He was shot point-blank in the face while asleep in bed, in front of his wife. Margarito Diaz Gonzalez was an indigenous spiritual leader of the Wixarika community. He was also an environmental activist who defended ancestral territory from encroachment by mining companies and hydropower plants, and Mexico’s National Commission of Human Rights has asked Nayarit state to investigate whether his opposition to the construction of a dam was the motive.
It’s a familiar story in Mexico, where none of the 15 murders of environmentalists in 2017 has been solved, according to the Mexican Center for Environmental Law, known as Cemda.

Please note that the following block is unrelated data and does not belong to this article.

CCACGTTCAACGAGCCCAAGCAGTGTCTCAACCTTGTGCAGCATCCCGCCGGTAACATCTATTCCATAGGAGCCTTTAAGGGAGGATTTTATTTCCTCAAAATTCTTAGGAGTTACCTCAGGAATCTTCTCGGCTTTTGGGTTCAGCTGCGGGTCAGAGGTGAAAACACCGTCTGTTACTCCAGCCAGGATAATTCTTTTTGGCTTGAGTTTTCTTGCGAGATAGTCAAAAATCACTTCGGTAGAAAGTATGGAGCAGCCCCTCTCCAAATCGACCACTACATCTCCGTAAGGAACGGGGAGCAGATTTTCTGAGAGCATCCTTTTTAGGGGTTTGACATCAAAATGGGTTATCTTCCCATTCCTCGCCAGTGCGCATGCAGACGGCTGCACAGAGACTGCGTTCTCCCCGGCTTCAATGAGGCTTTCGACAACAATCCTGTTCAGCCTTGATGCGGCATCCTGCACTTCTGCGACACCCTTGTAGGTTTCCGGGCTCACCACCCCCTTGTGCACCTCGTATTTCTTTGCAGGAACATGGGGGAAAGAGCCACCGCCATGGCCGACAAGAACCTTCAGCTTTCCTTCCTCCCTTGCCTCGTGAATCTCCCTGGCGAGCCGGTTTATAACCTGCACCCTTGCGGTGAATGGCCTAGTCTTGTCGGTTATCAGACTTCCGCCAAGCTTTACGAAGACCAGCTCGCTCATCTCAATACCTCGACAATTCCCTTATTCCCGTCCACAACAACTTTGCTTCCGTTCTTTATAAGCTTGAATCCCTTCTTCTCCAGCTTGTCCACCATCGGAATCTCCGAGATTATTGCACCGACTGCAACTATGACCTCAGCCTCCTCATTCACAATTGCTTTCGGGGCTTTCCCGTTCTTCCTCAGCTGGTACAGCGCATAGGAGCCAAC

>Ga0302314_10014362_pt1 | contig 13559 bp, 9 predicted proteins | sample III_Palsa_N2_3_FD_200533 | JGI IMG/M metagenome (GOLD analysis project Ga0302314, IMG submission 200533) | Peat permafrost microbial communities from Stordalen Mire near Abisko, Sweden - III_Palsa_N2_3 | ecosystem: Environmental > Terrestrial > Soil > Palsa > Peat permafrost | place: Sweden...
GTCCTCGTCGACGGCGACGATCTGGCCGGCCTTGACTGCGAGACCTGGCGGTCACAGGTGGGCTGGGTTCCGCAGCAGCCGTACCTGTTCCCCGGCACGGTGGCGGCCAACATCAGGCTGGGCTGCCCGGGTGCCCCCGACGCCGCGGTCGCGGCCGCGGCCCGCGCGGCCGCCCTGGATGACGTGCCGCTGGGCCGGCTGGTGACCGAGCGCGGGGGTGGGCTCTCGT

Disputes over mining, logging, and water-protection rights raise the ire of powerful business interests and organized crime in a country with a deeply flawed justice system, according to a recent report by Global Witness, an international group researching natural resource exploitation, conflict, poverty, corruption, and human rights abuses.
“Defending the land has become extremely dangerous in Mexico,” said Andrea Cerami, a human rights lawyer at Cemda. “In the six years that we have tracked the violence, we have watched environmentalists become the target of hate campaigns, being thrown in jail, being killed. And the danger keeps growing, especially for those working directly with indigenous communities.”
The process of approving development in Mexico gives environmentalists an avenue to protest but not to prevail, leading to obstruction that can anger powerful interests. Weak law enforcement makes violence a tempting response. Drug cartels are aggressively moving into deforestation and trafficking in endangered species, where environmental protectors can get in the way.